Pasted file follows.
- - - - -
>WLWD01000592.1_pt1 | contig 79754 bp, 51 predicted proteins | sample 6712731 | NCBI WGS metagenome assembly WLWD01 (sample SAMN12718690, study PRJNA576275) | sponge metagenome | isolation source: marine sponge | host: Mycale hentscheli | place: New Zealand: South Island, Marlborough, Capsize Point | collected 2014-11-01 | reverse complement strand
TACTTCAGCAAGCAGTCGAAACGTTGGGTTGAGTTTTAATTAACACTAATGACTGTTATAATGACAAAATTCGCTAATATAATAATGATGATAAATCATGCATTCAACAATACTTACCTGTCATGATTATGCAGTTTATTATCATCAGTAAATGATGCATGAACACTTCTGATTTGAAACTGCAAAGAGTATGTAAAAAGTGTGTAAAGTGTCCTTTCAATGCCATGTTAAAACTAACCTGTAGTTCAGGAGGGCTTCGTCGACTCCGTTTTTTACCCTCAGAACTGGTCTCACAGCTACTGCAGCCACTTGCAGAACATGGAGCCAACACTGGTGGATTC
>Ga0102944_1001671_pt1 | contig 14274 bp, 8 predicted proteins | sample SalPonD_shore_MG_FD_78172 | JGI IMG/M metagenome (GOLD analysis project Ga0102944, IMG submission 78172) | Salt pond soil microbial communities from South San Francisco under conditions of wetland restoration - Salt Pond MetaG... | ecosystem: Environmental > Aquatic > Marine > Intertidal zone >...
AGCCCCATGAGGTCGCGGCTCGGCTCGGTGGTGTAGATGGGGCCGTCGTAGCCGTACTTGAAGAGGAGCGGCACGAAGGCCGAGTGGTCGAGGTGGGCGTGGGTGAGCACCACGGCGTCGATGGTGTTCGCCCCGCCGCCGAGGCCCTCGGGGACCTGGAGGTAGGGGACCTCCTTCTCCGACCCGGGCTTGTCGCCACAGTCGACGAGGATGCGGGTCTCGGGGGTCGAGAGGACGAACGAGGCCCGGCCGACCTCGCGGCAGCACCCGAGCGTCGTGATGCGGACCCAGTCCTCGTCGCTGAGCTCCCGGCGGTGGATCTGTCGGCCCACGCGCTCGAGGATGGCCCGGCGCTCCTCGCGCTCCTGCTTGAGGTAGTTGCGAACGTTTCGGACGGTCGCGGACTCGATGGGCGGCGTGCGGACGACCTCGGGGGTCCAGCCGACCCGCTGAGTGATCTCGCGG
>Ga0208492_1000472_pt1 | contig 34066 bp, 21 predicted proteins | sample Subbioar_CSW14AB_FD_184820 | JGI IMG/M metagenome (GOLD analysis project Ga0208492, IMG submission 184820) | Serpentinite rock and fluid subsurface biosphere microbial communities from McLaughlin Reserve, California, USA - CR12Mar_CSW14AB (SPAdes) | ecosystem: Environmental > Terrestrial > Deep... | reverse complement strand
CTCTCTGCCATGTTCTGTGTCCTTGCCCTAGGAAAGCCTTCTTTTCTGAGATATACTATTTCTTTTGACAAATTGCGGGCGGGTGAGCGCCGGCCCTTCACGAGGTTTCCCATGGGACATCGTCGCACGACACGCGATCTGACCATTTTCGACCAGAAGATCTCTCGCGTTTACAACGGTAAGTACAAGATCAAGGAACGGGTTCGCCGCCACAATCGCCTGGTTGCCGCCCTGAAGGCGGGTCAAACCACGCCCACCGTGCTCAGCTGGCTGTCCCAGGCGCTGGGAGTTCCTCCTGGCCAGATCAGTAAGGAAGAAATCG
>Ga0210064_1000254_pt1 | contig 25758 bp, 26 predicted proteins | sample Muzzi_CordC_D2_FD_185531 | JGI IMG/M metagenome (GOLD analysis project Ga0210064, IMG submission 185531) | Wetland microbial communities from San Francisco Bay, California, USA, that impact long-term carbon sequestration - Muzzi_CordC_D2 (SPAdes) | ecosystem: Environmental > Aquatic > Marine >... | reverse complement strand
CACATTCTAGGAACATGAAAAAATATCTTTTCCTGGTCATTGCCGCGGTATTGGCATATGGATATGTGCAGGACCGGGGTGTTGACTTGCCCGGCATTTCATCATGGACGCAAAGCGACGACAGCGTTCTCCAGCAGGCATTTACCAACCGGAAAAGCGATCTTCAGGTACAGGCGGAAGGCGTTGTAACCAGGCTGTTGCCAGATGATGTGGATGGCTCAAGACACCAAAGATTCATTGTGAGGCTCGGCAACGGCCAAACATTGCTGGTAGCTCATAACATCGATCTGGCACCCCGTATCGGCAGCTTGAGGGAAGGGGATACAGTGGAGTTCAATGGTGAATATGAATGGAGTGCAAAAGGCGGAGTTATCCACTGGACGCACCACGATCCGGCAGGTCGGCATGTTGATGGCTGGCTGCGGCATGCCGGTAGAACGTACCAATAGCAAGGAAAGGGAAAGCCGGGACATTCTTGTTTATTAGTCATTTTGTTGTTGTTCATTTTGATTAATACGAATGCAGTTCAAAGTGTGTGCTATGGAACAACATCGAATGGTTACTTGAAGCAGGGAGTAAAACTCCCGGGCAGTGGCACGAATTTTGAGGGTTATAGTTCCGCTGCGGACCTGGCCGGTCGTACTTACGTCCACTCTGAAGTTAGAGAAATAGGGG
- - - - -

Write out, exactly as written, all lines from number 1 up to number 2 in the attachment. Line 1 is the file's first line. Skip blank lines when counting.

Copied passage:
>WLWD01000592.1_pt1 | contig 79754 bp, 51 predicted proteins | sample 6712731 | NCBI WGS metagenome assembly WLWD01 (sample SAMN12718690, study PRJNA576275) | sponge metagenome | isolation source: marine sponge | host: Mycale hentscheli | place: New Zealand: South Island, Marlborough, Capsize Point | collected 2014-11-01 | reverse complement strand
TACTTCAGCAAGCAGTCGAAACGTTGGGTTGAGTTTTAATTAACACTAATGACTGTTATAATGACAAAATTCGCTAATATAATAATGATGATAAATCATGCATTCAACAATACTTACCTGTCATGATTATGCAGTTTATTATCATCAGTAAATGATGCATGAACACTTCTGATTTGAAACTGCAAAGAGTATGTAAAAAGTGTGTAAAGTGTCCTTTCAATGCCATGTTAAAACTAACCTGTAGTTCAGGAGGGCTTCGTCGACTCCGTTTTTTACCCTCAGAACTGGTCTCACAGCTACTGCAGCCACTTGCAGAACATGGAGCCAACACTGGTGGATTC